By New Times
By Connor Radnovich
By Robrt L. Pela and Amy Silverman
By Ray Stern
By Keegan Hamilton
By Matthew Hendley
By Monica Alonzo
By Monica Alonzo
@body:Today, prosecutors believe the drug coincidences are irrelevant to the temple murder case. Though they will not comment on the case, prosecutors believe they can reconstruct the bloodiest mass murder in modern Arizona history.
The official version prosecutors plan to present to a jury later this year holds that in the muggy predawn hours of August 10, 1991, Doody and Garcia kitted themselves out in military fatigues and invaded the temple Wat Promkunaram.
"If they were to come in and say, 'We'll tell you who helped us,' I'd have to say, 'No thank you, boys, I want you,'" says K.C. Scull, the lead prosecutor on the case. "We can't say for 100 percent certain that they were the only ones there that night, but they were there."
Scull believes they herded the victims into a tight circle and made them lie down. Then, after ransacking the office and living quarters, Doody methodically shot each in the back of the head.
A cursory examination of the crime scene gave up evidence of both chilly sophistication and heedless crudity. While the Buddhists had been systematically executed, someone had upended a fire extinguisher and sprayed it about a bedroom. And, in the hallway, someone had scratched--in foot-high letters--the word "bloods," underlining it with three slashes.
Prosecutors will contend that Doody and Garcia left the temple with about $2,500 in cash and a sackful of cameras and consumer electronic products. But two of the dead Buddhists had wallets concealed in their robes--one contained $260 in cash, the other more than $100.
Also, although the living quarters were a shambles, the temple's sanctuary--where worship services were held--apparently had not been violated. Near the altar, four small, wooden collection boxes crammed with cash and secured only by tiny padlocks were left undisturbed. The invaders also ignored a small, potted "money" tree, currency taped to its branches as leaves, in the sanctuary. If they were after money, why would the intruders ignore the easy pickings in the sanctuary?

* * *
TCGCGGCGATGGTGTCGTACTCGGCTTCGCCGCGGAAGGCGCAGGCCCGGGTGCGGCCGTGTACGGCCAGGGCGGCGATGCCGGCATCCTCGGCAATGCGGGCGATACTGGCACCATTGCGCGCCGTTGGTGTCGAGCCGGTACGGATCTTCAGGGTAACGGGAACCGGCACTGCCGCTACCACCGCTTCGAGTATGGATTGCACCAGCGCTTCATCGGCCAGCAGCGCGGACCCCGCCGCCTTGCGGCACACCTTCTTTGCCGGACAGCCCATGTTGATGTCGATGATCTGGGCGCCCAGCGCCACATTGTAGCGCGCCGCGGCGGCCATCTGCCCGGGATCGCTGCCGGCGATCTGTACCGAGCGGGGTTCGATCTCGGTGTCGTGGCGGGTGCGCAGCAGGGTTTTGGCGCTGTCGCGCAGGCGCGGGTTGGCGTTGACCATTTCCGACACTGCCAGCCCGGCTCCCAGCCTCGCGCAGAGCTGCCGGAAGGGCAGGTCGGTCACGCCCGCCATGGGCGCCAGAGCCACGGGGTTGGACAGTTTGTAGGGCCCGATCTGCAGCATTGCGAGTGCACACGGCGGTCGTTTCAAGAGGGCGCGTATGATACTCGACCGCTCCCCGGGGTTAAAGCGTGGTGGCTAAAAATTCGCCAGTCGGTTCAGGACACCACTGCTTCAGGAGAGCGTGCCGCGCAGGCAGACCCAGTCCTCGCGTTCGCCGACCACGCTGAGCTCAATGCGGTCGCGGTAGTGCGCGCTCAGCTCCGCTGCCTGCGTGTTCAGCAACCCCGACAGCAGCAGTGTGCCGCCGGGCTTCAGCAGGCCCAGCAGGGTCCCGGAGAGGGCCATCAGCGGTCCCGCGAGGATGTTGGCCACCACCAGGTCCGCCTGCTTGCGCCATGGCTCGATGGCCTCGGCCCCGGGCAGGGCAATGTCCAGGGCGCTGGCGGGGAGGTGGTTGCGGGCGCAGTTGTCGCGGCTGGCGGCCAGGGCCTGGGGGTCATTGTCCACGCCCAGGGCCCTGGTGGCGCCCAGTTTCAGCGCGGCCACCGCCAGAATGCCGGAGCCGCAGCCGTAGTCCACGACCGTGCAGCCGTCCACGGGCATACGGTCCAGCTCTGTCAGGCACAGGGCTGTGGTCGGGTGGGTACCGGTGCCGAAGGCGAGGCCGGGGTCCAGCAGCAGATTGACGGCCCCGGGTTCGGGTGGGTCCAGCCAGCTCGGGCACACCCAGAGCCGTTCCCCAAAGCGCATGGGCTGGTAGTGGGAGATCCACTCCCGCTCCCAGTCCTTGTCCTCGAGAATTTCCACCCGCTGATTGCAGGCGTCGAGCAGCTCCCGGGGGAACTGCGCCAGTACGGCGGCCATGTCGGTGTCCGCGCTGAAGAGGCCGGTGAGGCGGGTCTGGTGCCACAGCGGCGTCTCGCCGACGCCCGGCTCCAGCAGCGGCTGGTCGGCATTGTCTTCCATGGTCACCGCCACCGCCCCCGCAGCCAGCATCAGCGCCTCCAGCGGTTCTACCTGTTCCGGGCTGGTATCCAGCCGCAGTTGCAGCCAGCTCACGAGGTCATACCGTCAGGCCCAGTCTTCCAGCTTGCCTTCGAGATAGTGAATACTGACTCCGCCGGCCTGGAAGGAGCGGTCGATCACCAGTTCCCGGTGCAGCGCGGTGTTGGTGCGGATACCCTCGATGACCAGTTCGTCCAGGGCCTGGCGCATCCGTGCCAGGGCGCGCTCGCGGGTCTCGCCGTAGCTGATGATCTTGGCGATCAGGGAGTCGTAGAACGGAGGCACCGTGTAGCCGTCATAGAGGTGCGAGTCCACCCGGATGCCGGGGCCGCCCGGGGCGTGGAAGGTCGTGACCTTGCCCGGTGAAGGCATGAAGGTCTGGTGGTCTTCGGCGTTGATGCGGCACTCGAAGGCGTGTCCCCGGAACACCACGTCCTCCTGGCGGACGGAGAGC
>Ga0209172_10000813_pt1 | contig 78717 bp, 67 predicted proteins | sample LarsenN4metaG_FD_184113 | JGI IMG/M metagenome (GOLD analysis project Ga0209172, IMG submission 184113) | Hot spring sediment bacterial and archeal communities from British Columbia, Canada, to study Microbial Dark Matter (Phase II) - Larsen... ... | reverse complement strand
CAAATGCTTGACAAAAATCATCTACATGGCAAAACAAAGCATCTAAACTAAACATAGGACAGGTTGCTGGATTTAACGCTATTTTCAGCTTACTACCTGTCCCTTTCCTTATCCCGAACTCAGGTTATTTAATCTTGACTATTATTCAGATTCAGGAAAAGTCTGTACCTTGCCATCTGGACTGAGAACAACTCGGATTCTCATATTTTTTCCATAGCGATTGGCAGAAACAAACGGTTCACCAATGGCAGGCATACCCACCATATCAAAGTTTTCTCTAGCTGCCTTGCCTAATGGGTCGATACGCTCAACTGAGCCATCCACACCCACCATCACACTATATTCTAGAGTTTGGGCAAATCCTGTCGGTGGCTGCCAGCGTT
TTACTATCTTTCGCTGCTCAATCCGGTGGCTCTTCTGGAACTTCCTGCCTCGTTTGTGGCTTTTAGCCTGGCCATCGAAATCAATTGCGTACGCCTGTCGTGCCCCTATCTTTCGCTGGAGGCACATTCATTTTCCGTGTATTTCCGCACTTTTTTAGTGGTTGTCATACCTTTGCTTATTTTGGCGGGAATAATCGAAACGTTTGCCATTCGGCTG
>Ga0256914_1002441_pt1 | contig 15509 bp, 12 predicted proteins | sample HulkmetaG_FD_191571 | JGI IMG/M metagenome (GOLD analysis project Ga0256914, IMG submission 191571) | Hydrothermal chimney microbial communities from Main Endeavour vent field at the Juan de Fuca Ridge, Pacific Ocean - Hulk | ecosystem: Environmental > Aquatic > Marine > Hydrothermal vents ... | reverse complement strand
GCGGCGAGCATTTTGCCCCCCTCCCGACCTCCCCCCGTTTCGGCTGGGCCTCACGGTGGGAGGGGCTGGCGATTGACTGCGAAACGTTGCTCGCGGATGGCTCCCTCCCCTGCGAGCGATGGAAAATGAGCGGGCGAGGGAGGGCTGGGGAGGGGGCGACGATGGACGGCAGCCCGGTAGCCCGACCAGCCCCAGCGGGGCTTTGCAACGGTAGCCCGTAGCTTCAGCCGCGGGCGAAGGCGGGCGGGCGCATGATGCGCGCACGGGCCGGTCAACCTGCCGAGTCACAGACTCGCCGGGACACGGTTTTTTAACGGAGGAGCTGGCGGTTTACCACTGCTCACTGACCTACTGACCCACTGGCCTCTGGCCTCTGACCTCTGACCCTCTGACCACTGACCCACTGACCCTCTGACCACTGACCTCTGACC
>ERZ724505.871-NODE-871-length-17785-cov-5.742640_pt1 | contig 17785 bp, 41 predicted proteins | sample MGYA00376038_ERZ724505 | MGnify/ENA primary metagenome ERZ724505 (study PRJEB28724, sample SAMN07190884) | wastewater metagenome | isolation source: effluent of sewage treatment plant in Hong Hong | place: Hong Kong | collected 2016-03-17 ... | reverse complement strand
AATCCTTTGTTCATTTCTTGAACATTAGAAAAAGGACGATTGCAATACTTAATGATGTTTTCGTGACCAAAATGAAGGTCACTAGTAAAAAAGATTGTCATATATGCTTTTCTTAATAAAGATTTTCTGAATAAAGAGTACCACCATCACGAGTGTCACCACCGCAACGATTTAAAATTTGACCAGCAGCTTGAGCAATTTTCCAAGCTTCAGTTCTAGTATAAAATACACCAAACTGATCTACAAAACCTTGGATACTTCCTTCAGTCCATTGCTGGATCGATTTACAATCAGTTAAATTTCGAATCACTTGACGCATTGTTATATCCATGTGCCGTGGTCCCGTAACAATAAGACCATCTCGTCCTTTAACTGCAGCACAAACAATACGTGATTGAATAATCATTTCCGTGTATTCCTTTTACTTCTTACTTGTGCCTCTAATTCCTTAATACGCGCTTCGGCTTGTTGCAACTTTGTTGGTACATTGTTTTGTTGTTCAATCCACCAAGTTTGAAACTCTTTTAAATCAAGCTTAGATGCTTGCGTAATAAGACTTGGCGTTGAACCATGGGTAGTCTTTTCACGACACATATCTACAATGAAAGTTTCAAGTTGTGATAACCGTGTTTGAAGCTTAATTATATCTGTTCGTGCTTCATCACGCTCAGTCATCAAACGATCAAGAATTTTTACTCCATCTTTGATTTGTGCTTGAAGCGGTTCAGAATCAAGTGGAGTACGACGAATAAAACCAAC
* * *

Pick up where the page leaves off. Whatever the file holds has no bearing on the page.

It was apparent that the invaders tried to open the stainless-steel safe in the living room. A few feet from the safe--a few feet from where the Buddhists died--investigators found every set of keys in the temple heaped on a dining table. The lock required a key and a combination; sources in the Thai community say that even if the residents had supplied the intruders with the safe's combination, for security reasons, the key was not kept on the premises.
Some people cannot understand how two teenage boys could control nine people, some of whom were quite robust. Even with Garcia holding a shotgun on them--he says he fired four times, inflicting nonfatal injuries on four of the victims--it seems hard to imagine that nine people could go so meekly to their deaths.
But an American who once served as a Theravada Buddhist monk says the monks would not have lifted a finger to defend themselves. The former monk, who requested anonymity, believes they would have accepted their fate with quiet dignity.
"Hatred is never appeased by hatred," a passage in the Dhammapada, a Buddhist catechism, reads. "Hatred is appeased by nonhatred. That is the eternal law."
Similarly, Gananath Obeyesekere, a professor of anthropology at Princeton who is recognized as one of the world's leading experts on Buddhist theology, says two of the central tenets of Buddhism are the futility of vengeance and the absence of a concept of intrinsic evil.
"It is impossible for the Buddha to say, 'Vengeance is mine,'" Obeyesekere says.
Others find it hard to reconcile the terrible facts of the crime with its beardless villains. Doody and Garcia are unlikely suspects. Nerdy, quiet kids, neither had any known serious brushes with the law prior to their arrests in the temple case. Nor had they experienced any particular problems in school or with their families.
Still, these boys said they did it. And physical evidence collected by investigators corroborated their statements. Forensic science has provided the cops with a murder weapon and detectives' footwork has put that weapon in Doody's hands.
The County Attorney's Office will focus on the botched robbery theory, on Garcia's testimony against Doody, and the two teens' statements to investigators. They will try to keep the jury from hearing "irrelevant" information about a possible connection between the temple and illegal drugs.
Yet there is much unanswered, much that Peter Balkan, Doody's attorney, might be able to use to raise a reasonable doubt in the minds of the jury. It is his job to exploit the investigation's labyrinthine twists and aporias, to try to introduce confusion into what may be a laborious trial.
Balkan will tell the jury how the Tucson suspects were questioned and confessed, and about how even after their release, Sheriff Tom Agnos insisted they were involved with the temple murders. Can the statements of Doody and Garcia be trusted in light of the four "false" confessions obtained from the Tucson suspects? Can the forensic evidence be trusted, given the political pressures occasioned by the murders? Can a jury believe young Johnathan and Alex did this all by themselves, with no help, no direction, and no support? And what about the drug connection?